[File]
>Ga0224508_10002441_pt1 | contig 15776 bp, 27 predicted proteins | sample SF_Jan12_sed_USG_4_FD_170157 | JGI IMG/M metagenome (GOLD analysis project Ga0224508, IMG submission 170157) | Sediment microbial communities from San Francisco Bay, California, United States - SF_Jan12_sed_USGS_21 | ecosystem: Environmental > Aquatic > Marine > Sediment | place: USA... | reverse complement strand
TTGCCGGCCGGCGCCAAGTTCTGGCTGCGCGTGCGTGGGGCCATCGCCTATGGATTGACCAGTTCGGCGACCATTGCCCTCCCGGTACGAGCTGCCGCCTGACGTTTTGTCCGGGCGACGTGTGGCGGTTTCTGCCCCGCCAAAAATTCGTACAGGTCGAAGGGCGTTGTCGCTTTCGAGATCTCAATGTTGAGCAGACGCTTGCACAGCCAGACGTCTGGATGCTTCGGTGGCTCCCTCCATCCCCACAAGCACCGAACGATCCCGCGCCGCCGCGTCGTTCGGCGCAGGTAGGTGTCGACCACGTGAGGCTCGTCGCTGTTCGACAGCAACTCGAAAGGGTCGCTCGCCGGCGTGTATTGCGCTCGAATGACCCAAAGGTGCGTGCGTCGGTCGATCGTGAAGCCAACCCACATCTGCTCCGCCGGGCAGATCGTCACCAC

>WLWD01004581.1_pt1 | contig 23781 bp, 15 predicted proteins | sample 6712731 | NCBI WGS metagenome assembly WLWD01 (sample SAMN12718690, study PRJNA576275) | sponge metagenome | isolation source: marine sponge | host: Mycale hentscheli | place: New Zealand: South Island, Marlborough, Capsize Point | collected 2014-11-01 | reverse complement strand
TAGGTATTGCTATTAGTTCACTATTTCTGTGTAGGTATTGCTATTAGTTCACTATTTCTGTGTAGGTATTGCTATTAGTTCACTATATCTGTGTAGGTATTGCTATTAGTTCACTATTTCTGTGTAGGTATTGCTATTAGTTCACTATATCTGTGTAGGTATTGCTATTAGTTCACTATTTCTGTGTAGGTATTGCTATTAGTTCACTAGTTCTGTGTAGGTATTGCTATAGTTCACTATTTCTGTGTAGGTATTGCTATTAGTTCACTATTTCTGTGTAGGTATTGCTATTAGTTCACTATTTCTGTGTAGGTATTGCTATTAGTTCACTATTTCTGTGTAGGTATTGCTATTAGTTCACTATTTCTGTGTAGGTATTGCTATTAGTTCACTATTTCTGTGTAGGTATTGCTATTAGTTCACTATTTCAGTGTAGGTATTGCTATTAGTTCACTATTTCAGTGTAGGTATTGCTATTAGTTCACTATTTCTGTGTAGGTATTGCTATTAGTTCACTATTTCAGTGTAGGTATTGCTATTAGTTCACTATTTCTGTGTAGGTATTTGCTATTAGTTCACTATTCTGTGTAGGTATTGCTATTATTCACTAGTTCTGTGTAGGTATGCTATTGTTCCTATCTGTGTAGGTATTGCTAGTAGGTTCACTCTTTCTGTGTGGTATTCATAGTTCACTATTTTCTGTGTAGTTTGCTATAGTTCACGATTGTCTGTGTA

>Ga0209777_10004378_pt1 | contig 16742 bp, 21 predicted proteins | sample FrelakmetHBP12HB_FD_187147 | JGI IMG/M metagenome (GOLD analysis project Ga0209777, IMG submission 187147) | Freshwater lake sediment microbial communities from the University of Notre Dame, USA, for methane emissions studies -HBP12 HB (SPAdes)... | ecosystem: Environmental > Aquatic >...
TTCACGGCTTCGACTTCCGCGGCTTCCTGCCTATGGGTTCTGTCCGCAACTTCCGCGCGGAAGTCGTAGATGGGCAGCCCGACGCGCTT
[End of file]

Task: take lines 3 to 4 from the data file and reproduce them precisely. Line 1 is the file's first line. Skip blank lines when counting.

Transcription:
>WLWD01004581.1_pt1 | contig 23781 bp, 15 predicted proteins | sample 6712731 | NCBI WGS metagenome assembly WLWD01 (sample SAMN12718690, study PRJNA576275) | sponge metagenome | isolation source: marine sponge | host: Mycale hentscheli | place: New Zealand: South Island, Marlborough, Capsize Point | collected 2014-11-01 | reverse complement strand
TAGGTATTGCTATTAGTTCACTATTTCTGTGTAGGTATTGCTATTAGTTCACTATTTCTGTGTAGGTATTGCTATTAGTTCACTATATCTGTGTAGGTATTGCTATTAGTTCACTATTTCTGTGTAGGTATTGCTATTAGTTCACTATATCTGTGTAGGTATTGCTATTAGTTCACTATTTCTGTGTAGGTATTGCTATTAGTTCACTAGTTCTGTGTAGGTATTGCTATAGTTCACTATTTCTGTGTAGGTATTGCTATTAGTTCACTATTTCTGTGTAGGTATTGCTATTAGTTCACTATTTCTGTGTAGGTATTGCTATTAGTTCACTATTTCTGTGTAGGTATTGCTATTAGTTCACTATTTCTGTGTAGGTATTGCTATTAGTTCACTATTTCTGTGTAGGTATTGCTATTAGTTCACTATTTCAGTGTAGGTATTGCTATTAGTTCACTATTTCAGTGTAGGTATTGCTATTAGTTCACTATTTCTGTGTAGGTATTGCTATTAGTTCACTATTTCAGTGTAGGTATTGCTATTAGTTCACTATTTCTGTGTAGGTATTTGCTATTAGTTCACTATTCTGTGTAGGTATTGCTATTATTCACTAGTTCTGTGTAGGTATGCTATTGTTCCTATCTGTGTAGGTATTGCTAGTAGGTTCACTCTTTCTGTGTGGTATTCATAGTTCACTATTTTCTGTGTAGTTTGCTATAGTTCACGATTGTCTGTGTA